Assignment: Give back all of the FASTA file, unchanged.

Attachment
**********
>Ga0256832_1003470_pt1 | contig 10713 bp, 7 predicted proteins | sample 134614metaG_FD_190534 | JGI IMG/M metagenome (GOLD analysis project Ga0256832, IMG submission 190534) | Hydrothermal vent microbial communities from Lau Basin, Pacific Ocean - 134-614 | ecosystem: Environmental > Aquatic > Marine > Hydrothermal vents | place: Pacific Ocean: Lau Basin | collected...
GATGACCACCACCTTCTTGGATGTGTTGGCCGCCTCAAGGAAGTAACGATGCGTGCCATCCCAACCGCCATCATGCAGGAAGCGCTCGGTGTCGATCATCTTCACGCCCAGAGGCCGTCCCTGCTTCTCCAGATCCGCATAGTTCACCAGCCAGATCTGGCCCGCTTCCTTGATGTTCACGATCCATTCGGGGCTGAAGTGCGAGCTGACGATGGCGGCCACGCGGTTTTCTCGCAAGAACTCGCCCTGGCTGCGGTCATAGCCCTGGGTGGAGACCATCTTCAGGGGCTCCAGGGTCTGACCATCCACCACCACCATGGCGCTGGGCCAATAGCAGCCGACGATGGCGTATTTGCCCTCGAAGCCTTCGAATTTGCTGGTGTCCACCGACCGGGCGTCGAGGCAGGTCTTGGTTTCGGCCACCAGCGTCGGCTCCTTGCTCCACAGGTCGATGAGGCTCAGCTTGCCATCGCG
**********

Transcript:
>Ga0256832_1003470_pt1 | contig 10713 bp, 7 predicted proteins | sample 134614metaG_FD_190534 | JGI IMG/M metagenome (GOLD analysis project Ga0256832, IMG submission 190534) | Hydrothermal vent microbial communities from Lau Basin, Pacific Ocean - 134-614 | ecosystem: Environmental > Aquatic > Marine > Hydrothermal vents | place: Pacific Ocean: Lau Basin | collected...
GATGACCACCACCTTCTTGGATGTGTTGGCCGCCTCAAGGAAGTAACGATGCGTGCCATCCCAACCGCCATCATGCAGGAAGCGCTCGGTGTCGATCATCTTCACGCCCAGAGGCCGTCCCTGCTTCTCCAGATCCGCATAGTTCACCAGCCAGATCTGGCCCGCTTCCTTGATGTTCACGATCCATTCGGGGCTGAAGTGCGAGCTGACGATGGCGGCCACGCGGTTTTCTCGCAAGAACTCGCCCTGGCTGCGGTCATAGCCCTGGGTGGAGACCATCTTCAGGGGCTCCAGGGTCTGACCATCCACCACCACCATGGCGCTGGGCCAATAGCAGCCGACGATGGCGTATTTGCCCTCGAAGCCTTCGAATTTGCTGGTGTCCACCGACCGGGCGTCGAGGCAGGTCTTGGTTTCGGCCACCAGCGTCGGCTCCTTGCTCCACAGGTCGATGAGGCTCAGCTTGCCATCGCG